The 4-H Camp Pines property has more than 4,400 feet of frontage along both shores of the upper Neversink River, one of the five primary rivers in the Catskill Region and the source for the Neversink Reservoir. Along with the Beaverkill, Willowemoc, Esopus and Rondout, the Neversink River is linked to the birth of American fly fishing. Theodore Gordon, the legendary fly fishing journalist, developed the dry fly there.
Now, four decades later, the public is able to fish streamside on the only body of water where salmon can be found in the Catskills.
Just 15 miles southwest of Albany, John Boyd Thacher State Park is a gorgeous 2,100-acre-plus park sitting mostly atop the Helderberg Escarpment, one of the most fossil-rich formations in the world. Revel in the abundant history and natural beauty of the park, home to many rare species of bird and a great variety of plant life. In 2006, OSI helped add 188 acres to the park, which features breathtaking views of the Mohawk and Hudson valleys. You can hike, bike and explore more than 12 miles of nature trails.
North of Albany, in the village of Menands, are Schuyler Flatts, originally a Native American meeting place and trade center that was later utilized as a staging area for troops en route to the Revolutionary War Battle of Saratoga. OSI acquired 23 acres of the 100-acre Flatts and helped the town of Colonie develop it into Schuyler Flatts Cultural Park. The park contains tidal and wetland marshes, where you might see a Great Blue Heron. It also connects to the Hudson Mohawk Bikeway, a 41-mile path along the Hudson and Mohawk rivers. The park is a great place to bring kids, as it’s filled with history and culture, much of which park officials say coincides nicely with 4th-grade history curriculum in New York State.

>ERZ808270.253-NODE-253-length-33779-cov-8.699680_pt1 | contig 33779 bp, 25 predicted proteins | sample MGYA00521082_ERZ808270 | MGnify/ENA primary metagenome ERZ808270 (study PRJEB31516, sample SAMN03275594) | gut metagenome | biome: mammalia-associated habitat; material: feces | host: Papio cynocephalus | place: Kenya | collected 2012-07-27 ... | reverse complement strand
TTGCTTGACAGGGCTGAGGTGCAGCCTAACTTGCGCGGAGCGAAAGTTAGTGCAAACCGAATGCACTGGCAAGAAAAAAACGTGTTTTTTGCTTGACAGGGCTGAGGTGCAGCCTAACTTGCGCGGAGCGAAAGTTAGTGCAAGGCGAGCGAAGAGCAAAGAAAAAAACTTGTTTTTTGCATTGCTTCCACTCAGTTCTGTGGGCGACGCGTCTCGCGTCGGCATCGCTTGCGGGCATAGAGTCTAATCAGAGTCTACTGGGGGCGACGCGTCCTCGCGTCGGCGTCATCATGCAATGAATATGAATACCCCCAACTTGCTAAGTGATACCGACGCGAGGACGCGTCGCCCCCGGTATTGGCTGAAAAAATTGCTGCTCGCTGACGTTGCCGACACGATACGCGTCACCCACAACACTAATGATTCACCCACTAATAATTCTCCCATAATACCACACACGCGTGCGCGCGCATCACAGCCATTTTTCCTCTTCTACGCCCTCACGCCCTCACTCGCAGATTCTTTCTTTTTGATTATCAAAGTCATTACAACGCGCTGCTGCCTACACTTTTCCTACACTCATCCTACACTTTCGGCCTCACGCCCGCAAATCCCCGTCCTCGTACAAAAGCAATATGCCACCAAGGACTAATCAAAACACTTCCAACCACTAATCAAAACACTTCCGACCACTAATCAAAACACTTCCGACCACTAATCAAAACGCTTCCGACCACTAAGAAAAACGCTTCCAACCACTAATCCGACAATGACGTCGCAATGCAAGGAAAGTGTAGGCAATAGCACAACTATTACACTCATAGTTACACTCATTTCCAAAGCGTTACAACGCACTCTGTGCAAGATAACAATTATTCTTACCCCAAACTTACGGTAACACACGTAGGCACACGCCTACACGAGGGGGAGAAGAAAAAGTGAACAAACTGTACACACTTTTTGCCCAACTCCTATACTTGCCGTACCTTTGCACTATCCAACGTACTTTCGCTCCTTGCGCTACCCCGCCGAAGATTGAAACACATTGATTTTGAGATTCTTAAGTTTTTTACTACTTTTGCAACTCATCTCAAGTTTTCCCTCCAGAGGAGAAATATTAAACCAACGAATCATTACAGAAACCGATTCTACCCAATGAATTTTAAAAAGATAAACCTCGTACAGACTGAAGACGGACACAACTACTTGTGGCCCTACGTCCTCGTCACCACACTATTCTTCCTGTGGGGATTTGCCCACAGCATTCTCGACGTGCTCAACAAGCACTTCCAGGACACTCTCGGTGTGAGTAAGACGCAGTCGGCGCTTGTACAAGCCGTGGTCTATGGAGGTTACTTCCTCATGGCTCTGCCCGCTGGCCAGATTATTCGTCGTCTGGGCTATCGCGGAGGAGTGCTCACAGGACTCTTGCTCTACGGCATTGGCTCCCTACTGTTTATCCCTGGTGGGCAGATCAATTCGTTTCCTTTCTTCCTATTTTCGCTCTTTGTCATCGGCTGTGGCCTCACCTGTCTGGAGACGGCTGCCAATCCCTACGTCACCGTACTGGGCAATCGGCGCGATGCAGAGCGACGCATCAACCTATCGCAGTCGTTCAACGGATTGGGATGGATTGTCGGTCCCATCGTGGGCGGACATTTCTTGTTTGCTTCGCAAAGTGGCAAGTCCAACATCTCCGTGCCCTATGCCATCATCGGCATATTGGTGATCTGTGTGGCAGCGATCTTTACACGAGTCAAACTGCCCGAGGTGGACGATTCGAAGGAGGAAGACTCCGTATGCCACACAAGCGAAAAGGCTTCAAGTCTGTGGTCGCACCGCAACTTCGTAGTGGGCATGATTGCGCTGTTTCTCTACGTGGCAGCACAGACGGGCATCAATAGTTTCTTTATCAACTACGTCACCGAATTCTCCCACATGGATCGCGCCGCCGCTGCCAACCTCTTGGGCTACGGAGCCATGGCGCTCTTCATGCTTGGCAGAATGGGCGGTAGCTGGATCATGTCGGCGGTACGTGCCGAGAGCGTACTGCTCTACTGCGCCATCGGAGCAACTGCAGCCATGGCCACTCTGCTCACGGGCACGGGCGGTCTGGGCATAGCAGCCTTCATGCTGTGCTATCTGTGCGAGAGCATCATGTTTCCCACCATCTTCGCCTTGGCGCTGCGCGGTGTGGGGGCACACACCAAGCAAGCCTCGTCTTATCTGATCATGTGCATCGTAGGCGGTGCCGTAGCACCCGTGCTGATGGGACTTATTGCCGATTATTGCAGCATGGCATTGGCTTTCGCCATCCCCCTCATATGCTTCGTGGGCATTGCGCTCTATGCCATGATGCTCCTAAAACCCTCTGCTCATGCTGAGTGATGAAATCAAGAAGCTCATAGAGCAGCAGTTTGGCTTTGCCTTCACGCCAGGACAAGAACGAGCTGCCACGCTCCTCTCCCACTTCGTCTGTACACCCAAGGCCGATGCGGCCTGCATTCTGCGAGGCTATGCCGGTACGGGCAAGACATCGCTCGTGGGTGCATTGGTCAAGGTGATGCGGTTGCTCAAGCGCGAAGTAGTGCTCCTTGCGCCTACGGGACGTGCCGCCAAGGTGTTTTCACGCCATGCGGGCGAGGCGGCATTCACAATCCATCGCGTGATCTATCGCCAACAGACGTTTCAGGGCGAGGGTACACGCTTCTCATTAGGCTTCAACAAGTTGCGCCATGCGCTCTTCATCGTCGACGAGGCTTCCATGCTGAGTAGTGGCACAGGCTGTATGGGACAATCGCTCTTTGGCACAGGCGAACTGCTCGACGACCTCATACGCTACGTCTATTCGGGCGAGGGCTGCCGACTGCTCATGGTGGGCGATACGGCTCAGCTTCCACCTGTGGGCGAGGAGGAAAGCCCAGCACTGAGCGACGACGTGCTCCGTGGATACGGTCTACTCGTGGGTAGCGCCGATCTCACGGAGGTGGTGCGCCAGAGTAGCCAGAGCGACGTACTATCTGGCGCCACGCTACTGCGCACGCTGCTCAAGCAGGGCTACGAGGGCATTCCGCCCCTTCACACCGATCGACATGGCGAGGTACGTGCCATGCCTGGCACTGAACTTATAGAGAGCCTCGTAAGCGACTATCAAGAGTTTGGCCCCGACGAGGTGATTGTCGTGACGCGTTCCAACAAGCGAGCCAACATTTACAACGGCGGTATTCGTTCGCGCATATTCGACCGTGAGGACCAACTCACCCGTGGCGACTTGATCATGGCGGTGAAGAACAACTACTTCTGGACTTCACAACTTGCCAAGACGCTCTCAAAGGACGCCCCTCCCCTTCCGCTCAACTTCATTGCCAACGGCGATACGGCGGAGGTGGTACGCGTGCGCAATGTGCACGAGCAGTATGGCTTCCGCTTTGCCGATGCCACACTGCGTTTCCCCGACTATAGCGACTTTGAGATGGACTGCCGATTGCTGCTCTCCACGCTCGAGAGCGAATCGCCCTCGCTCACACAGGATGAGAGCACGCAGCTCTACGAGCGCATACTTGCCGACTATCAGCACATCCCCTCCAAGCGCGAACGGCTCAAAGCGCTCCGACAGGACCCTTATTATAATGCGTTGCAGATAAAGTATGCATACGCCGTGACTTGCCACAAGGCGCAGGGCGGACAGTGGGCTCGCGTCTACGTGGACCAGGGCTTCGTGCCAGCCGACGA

Wherever you’re headed this fall, we hope this guide has been helpful. See you out on the land!